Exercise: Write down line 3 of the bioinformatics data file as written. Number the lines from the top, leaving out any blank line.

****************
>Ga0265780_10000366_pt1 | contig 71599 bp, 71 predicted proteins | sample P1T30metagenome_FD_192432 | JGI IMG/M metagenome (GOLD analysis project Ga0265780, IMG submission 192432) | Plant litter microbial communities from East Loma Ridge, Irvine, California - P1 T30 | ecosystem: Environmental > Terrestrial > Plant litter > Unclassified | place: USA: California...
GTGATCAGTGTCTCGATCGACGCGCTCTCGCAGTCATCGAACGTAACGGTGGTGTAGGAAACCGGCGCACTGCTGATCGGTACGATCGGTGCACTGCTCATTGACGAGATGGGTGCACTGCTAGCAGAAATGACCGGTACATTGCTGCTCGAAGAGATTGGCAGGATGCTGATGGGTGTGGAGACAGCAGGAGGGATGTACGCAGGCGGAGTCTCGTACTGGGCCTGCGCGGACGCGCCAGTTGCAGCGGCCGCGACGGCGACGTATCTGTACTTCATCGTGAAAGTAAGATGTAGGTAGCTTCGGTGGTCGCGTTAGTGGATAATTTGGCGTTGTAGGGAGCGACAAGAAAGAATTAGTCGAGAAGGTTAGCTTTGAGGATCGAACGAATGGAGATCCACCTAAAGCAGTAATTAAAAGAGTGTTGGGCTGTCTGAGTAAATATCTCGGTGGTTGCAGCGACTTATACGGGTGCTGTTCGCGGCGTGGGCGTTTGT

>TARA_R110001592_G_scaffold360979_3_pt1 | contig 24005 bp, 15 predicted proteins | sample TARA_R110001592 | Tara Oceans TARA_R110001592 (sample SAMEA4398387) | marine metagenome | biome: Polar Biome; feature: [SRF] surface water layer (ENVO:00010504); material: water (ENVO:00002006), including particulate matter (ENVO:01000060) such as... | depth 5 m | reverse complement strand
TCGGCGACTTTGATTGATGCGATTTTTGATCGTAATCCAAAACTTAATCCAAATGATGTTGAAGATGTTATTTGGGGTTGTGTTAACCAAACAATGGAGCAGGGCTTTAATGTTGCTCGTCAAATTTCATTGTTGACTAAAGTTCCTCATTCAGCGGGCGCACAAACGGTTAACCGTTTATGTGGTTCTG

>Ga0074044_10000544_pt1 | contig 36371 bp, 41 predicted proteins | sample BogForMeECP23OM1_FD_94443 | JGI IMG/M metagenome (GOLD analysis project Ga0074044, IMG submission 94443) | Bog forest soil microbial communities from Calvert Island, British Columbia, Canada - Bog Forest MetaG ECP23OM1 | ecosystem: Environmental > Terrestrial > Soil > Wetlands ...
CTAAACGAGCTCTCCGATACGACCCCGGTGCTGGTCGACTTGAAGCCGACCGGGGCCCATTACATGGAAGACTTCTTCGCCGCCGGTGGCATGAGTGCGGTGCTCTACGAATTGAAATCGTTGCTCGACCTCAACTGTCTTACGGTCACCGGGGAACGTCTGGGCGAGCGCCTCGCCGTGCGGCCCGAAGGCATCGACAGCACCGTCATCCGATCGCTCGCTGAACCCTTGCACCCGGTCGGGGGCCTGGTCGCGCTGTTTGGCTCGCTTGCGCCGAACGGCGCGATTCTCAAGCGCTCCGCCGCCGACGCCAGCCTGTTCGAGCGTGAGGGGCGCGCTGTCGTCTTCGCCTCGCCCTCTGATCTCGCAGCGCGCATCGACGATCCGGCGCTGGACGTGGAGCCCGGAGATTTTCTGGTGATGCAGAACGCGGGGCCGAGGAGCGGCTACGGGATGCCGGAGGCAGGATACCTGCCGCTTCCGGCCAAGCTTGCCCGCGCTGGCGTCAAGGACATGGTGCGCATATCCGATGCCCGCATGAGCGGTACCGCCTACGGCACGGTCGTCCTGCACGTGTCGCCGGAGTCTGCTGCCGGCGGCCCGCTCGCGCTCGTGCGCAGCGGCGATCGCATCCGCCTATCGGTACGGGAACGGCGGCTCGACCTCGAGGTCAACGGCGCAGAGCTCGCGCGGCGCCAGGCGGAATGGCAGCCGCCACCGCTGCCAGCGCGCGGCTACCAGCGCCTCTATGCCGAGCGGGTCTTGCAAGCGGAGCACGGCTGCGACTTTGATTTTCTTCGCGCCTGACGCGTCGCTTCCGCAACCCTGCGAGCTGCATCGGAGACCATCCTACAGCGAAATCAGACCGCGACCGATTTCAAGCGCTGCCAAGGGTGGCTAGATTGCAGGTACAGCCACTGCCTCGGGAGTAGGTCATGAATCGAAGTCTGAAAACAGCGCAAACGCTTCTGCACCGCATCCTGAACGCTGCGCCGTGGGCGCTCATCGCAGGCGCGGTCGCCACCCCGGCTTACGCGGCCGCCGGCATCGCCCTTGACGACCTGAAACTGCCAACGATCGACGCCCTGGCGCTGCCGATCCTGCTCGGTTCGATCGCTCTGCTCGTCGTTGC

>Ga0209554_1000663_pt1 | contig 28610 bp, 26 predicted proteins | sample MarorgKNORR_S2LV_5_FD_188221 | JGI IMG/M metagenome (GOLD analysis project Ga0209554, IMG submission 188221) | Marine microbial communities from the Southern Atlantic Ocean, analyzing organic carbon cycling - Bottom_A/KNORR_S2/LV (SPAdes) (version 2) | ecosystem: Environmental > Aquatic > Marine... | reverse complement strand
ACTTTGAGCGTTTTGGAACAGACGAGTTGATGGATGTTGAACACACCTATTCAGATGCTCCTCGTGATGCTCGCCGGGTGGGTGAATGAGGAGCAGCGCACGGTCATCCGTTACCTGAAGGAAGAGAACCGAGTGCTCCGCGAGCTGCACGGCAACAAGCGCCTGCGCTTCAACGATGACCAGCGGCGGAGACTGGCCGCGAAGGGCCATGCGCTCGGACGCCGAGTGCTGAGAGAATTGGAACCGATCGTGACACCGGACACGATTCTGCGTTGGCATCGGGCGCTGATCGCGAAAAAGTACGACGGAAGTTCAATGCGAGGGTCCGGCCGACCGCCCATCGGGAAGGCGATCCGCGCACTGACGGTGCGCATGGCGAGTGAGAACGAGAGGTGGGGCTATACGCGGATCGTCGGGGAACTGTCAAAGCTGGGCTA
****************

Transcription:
>TARA_R110001592_G_scaffold360979_3_pt1 | contig 24005 bp, 15 predicted proteins | sample TARA_R110001592 | Tara Oceans TARA_R110001592 (sample SAMEA4398387) | marine metagenome | biome: Polar Biome; feature: [SRF] surface water layer (ENVO:00010504); material: water (ENVO:00002006), including particulate matter (ENVO:01000060) such as... | depth 5 m | reverse complement strand